2. In an attachment for a rotary tool a resilient back- The pad for a work element, a rigid hub member having the back-pad assembled thereon and removable therefrom, the hub member including a frictional platen surface and relatively small, centrally disposed abutment means in spaced opposed relationship with the platen surface, said resilient back-pad comprising a frusto-conical shaped member having substantially radial surfaces in dis-assembled condition and said radial surfaces being centrally compressed between said platen surface and abutment means on said hub member whereby one of said surfaces has a central concavity, the peripheral portion of said one surface projecting forwardly of the rigid hub membet to provide axial compressibility of the periphery of the resilient member toward said platen surface.

3. An attachment for a rotary tool comprising a rigid hub member having a platen portion and a relatively small abutment means in fixed spaced relation with said platen portion, a resilient member having first and see ond surfaces centrally compressed and removably positioned between said platen portion and abutment means, said first surface being seated on and supported by said platen portion and said second surface being a work element attaching surface the outer periphery of which is in a plane outwardly of said abutment means andsubstantially parallel thereto, and frictional means for preventing relative rotation between said members.

4. An attachment for a rotary. tool comprising a rigid hub member including a relatively large circular platen portion having a frictional surface and a relatively small holding portion connected centrally to said platen portion and having an abutment surface in spaced relation with said frictional surface, a resilient back-pad removably assembled on said hub member between said frictional and abutment surfaces, said back-pad having first and second surfaces and being substantially uniform in thickness between said surfaces in an unassembled condition, said first surface being circular and substantially coextensive in area with said frictional surface and seated thereon, said second surface having a slightly larger circular area thansaid first surface and being seated against said abutment surface, said resilient back-pad between said first and second surfaces. adjacent to the center thereof being compressed between said frictional and abutment surfaces, and an imperforate work element adhesively attached to said second surface and covering said holding portion.

References Cited in the file of this patent UNITED STATES PATENTS 472,823 Ross Apr. 12, 1892 577,860 Keighley Mar. 2, 1897 1,779,682 Stratford .Oct. 28, 1930 2,480,217 Burnharn Aug. 30, 1949 2,581,567 Wiley Jan. 8, 1952 2,767,528 Tocci-Guilbert Oct. 23, 1956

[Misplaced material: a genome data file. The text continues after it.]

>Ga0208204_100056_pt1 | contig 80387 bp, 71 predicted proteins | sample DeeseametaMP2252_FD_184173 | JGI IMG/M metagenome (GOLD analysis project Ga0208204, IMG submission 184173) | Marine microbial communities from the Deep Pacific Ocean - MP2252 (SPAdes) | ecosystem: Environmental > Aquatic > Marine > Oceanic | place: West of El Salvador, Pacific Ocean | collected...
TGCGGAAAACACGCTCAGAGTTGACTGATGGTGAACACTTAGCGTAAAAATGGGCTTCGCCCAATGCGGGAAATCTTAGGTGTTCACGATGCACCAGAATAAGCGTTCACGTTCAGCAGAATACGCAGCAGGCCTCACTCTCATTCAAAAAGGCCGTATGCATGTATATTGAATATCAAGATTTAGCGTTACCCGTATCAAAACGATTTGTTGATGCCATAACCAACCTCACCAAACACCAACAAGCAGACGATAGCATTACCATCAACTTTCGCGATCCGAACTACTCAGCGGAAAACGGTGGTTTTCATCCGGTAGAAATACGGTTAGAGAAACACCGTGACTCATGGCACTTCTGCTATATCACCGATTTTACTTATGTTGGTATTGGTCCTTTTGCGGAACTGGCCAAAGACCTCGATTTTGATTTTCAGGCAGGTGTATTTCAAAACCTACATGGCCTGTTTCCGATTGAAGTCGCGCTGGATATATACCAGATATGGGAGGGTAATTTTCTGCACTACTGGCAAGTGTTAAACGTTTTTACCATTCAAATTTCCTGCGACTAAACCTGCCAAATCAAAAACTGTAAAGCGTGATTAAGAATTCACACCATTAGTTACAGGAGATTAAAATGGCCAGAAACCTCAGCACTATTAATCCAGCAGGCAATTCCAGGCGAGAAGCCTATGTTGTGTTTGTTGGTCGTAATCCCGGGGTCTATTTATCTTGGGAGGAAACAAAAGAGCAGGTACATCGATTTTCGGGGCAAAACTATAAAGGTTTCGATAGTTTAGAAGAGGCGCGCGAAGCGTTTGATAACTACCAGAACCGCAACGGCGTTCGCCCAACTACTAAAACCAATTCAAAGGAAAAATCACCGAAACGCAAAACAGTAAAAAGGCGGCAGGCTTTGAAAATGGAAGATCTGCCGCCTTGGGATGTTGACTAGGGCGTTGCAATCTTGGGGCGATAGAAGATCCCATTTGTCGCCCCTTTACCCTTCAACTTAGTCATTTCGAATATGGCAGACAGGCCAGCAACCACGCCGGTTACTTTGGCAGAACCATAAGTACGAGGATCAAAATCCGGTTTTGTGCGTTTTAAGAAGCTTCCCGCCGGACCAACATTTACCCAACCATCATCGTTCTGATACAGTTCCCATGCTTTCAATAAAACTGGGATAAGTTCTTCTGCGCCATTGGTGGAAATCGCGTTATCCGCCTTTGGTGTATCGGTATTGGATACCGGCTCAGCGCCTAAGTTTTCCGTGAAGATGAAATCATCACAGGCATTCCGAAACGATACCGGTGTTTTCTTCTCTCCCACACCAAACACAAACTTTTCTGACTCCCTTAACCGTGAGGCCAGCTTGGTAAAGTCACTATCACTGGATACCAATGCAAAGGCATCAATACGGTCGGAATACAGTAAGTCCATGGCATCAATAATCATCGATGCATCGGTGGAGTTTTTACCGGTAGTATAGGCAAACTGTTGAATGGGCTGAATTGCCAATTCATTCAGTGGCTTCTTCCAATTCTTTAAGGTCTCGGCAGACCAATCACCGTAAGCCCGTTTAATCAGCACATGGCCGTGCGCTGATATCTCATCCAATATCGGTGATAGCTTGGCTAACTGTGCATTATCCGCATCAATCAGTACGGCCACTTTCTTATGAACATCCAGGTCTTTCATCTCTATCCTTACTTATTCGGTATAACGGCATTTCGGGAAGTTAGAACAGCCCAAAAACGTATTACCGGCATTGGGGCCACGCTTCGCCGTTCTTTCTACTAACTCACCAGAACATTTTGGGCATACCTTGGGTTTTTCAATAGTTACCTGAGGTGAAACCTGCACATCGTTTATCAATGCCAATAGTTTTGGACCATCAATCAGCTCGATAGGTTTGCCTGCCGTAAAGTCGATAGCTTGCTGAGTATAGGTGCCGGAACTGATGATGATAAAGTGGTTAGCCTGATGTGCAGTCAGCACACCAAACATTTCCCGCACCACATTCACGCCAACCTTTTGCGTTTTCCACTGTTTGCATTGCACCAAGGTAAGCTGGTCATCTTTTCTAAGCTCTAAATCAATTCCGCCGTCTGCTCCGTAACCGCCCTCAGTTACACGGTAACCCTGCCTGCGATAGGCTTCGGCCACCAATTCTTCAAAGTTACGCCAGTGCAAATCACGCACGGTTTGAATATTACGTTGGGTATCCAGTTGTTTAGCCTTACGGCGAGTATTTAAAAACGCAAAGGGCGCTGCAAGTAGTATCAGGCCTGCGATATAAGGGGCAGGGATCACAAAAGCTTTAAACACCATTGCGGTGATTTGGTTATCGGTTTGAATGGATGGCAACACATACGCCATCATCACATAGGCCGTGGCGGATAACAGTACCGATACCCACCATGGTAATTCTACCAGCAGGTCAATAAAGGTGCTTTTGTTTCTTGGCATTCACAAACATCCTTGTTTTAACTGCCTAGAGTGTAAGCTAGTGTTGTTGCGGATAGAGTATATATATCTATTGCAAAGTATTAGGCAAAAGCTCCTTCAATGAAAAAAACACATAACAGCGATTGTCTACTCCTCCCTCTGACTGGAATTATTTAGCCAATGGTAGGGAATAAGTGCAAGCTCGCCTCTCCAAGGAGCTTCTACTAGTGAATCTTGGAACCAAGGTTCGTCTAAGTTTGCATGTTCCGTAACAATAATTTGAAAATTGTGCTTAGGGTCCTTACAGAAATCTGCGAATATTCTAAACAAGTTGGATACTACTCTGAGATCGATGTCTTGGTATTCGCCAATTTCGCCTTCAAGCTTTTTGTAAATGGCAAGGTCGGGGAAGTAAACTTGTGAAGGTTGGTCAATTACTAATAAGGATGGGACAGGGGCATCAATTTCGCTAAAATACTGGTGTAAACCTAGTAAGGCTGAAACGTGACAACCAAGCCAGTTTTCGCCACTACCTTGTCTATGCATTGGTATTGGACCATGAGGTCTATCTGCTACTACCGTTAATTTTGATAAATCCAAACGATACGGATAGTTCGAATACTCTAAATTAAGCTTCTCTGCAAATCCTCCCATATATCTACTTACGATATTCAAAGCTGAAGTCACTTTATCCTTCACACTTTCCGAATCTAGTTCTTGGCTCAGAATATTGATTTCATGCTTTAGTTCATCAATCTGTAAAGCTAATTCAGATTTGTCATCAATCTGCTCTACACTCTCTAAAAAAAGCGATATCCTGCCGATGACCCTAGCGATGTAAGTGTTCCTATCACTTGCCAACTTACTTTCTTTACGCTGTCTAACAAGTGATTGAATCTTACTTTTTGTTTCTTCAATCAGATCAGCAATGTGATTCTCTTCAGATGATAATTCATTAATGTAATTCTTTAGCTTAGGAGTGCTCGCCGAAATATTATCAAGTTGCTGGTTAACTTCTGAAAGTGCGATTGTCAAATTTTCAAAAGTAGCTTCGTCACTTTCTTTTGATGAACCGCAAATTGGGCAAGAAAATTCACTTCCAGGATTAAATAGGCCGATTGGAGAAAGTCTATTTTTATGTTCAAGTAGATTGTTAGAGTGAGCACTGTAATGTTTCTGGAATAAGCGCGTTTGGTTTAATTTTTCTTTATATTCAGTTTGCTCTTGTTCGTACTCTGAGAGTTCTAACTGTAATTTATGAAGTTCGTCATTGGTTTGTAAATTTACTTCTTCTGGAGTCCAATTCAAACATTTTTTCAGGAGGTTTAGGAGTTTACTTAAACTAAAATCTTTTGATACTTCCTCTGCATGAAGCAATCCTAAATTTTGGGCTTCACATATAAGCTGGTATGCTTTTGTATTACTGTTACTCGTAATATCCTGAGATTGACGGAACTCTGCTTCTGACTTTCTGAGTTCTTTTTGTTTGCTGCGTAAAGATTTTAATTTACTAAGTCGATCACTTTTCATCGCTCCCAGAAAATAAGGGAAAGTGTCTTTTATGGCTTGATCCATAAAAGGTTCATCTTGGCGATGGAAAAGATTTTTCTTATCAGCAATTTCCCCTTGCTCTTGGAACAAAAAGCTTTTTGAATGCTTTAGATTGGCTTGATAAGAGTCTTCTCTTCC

Patent Citations
Cited PatentFiling datePublication dateApplicantTitle
US472823 *Jun 6, 1891Apr 12, 1892 Abrading and finishing tool
US577860 *Jun 13, 1896Mar 2, 1897 Buffer
US1779682 *Nov 16, 1928Oct 28, 1930Stratmore CompanySurfacing apparatus
US2480217 *Jun 1, 1948Aug 30, 1949Burnham Lee HBuffer assembly
US2581567 *Dec 29, 1948Jan 8, 1952Darrell R WileyBuffer backing pad
US2767528 *Dec 29, 1953Oct 23, 1956Berne Tocci GuilbertBack pad support
Referenced by
Citing PatentFiling datePublication dateApplicantTitle
US3043065 *Jan 10, 1961Jul 10, 1962Terrel Stephan HApparatus for mechanically treating metal and plastic surfaces
US3082582 *Jul 21, 1960Mar 26, 1963Formax Mfg CorpSanding pad assembly
US3151425 *Jul 24, 1962Oct 6, 1964Skil CorpSanding pad
US3201905 *May 2, 1962Aug 24, 1965Casimir M BernardLapping article
US3292312 *Jan 12, 1965Dec 20, 1966Bernard M CasimirMethod of abrading a workpiece
US3395417 *Apr 5, 1966Aug 6, 1968Formax Mfg CorpBackup pad assembly
US3462889 *Oct 12, 1967Aug 26, 1969Norton CoPad holder and driver
US3500592 *Jan 9, 1968Mar 17, 1970Harrist Robert APlastic hub and the application thereof to an abrasive wheel
US3800483 *Jan 22, 1971Apr 2, 1974W ShermanMethod of making grinding wheel mounts
US3883998 *Feb 11, 1974May 20, 1975Minnesota Mining & MfgFastening device for psa abrasive disc
US3924362 *Oct 25, 1974Dec 9, 1975Formax Manufacturing CorpSanding pad assembly
US4507897 *Dec 20, 1982Apr 2, 1985Loram Maintenance Of Way, Inc.Grinding head assembly
US4558542 *Dec 23, 1980Dec 17, 1985Miska MartonStick-on abrasive disc
US5249325 *Dec 23, 1992Oct 5, 1993Wilen Manufacturing Co., Inc.Brush and bonnet carpet cleaning assembly
US5403228 *Jul 8, 1993Apr 4, 1995Lsi Logic CorporationTechniques for assembling polishing pads for silicon wafer polishing
US5624304 *Aug 23, 1994Apr 29, 1997Lsi Logic, Inc.Techniques for assembling polishing pads for chemi-mechanical polishing of silicon wafers
US6530828 *Apr 10, 2000Mar 11, 2003Kolthoff & Co.Supporting plate for rotating tools for the fine machining of surfaces
US8057281Mar 20, 2008Nov 15, 20113M Innovative Properties CompanyMethods of removing defects in surfaces
US8758089 *Aug 1, 2012Jun 24, 20143M Innovative Properties CompanyAbrasive articles, rotationally reciprocating tools, and methods
US20120295525 *Aug 1, 2012Nov 22, 20123M Innovative Properties CompanyAbrasive articles, rotationally reciprocating tools, and methods
DE2759694C2 *Sep 9, 1977May 31, 1990Miksa Windsor Ontario Ca MartonTitle not available
EP0320640A2 *Nov 18, 1988Jun 21, 1989Gerd BraaschSanding element for a sanding assembly of a vibration sander
U.S. Classification451/490
International ClassificationB24D9/08, B24D9/00
Cooperative ClassificationB24D9/085
European ClassificationB24D9/08B